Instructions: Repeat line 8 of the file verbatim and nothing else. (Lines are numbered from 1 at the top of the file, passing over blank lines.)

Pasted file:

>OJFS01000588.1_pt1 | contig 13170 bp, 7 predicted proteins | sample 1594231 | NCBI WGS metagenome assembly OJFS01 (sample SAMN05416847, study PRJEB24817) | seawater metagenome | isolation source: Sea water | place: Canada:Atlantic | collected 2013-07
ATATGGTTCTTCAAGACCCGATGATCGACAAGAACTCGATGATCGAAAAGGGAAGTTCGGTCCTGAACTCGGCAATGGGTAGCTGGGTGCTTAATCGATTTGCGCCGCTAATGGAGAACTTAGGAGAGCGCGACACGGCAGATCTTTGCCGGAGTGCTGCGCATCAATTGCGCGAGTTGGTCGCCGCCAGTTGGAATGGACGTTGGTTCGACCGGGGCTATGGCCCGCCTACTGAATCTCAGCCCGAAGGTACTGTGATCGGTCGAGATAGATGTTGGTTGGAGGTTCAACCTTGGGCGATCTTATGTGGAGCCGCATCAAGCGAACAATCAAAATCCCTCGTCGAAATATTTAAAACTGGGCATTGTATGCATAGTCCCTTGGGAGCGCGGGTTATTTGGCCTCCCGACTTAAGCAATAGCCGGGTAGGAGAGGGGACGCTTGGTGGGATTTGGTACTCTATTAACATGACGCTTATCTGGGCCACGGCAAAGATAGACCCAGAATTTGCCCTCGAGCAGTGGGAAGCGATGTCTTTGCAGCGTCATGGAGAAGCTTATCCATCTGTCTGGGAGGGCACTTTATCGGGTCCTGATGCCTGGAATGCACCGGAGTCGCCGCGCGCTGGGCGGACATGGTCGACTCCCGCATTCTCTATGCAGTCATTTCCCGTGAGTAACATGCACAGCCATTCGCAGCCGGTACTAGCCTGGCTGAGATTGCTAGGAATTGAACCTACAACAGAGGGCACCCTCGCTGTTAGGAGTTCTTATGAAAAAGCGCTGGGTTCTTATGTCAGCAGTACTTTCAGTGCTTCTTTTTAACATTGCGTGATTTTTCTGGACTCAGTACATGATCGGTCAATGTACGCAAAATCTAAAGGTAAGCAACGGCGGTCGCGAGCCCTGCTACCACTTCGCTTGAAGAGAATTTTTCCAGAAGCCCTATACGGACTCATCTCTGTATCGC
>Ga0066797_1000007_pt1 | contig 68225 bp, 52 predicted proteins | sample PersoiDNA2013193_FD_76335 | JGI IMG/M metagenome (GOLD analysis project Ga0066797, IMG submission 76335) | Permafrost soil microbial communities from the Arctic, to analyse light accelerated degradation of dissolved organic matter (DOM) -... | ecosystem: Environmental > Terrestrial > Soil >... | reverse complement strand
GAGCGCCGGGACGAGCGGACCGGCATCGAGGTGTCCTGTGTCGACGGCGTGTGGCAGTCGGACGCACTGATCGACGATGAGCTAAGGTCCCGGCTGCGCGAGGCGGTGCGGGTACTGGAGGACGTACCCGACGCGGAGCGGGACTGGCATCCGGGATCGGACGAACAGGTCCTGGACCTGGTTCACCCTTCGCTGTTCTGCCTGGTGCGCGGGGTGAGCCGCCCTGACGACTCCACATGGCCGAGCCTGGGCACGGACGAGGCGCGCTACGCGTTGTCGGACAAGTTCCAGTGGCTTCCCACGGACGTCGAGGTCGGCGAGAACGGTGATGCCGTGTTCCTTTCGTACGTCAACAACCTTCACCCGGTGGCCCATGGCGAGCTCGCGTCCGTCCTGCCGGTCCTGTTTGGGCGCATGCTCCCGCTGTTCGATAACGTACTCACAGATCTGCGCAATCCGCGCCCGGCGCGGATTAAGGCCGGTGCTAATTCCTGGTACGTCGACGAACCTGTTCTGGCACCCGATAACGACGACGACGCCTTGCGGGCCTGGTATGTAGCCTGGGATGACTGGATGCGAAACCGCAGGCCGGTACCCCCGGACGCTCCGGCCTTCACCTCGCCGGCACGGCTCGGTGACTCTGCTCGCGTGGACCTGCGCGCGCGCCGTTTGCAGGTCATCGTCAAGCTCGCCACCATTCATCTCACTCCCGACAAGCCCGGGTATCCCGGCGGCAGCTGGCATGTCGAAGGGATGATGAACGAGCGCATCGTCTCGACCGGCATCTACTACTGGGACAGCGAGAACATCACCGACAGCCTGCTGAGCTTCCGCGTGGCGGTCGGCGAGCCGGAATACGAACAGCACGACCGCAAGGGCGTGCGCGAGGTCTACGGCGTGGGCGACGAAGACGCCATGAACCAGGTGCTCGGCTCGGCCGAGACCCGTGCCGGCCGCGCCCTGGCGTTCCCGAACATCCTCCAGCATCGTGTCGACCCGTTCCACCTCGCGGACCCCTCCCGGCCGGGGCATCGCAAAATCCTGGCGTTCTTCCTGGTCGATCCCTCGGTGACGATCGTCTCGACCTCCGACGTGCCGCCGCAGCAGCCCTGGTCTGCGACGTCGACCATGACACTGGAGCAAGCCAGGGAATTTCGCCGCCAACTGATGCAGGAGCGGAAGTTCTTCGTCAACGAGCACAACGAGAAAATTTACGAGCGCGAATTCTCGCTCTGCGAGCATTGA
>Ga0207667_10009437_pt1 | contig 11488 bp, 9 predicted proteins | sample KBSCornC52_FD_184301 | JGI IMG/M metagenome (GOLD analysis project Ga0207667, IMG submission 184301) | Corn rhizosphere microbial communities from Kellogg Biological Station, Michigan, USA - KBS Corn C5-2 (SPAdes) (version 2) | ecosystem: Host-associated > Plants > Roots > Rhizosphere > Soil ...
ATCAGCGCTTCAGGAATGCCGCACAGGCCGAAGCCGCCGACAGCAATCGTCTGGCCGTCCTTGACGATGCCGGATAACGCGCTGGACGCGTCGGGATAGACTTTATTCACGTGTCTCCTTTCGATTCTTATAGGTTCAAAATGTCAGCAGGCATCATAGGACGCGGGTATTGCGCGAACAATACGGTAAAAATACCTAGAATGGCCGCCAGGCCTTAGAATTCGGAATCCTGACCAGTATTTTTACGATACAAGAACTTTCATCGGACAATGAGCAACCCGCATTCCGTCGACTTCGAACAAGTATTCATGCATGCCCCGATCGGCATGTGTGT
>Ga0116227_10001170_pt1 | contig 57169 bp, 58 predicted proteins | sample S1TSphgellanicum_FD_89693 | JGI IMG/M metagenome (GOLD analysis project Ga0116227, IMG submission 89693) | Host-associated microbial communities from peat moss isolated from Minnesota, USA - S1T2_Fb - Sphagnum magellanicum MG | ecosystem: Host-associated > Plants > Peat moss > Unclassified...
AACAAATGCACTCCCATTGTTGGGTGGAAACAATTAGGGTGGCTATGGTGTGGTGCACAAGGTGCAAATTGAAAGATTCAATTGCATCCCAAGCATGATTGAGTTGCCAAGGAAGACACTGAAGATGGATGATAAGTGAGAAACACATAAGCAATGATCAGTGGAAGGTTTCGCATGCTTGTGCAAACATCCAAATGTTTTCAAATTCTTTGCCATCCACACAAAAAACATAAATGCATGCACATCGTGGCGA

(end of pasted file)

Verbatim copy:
AACAAATGCACTCCCATTGTTGGGTGGAAACAATTAGGGTGGCTATGGTGTGGTGCACAAGGTGCAAATTGAAAGATTCAATTGCATCCCAAGCATGATTGAGTTGCCAAGGAAGACACTGAAGATGGATGATAAGTGAGAAACACATAAGCAATGATCAGTGGAAGGTTTCGCATGCTTGTGCAAACATCCAAATGTTTTCAAATTCTTTGCCATCCACACAAAAAACATAAATGCATGCACATCGTGGCGA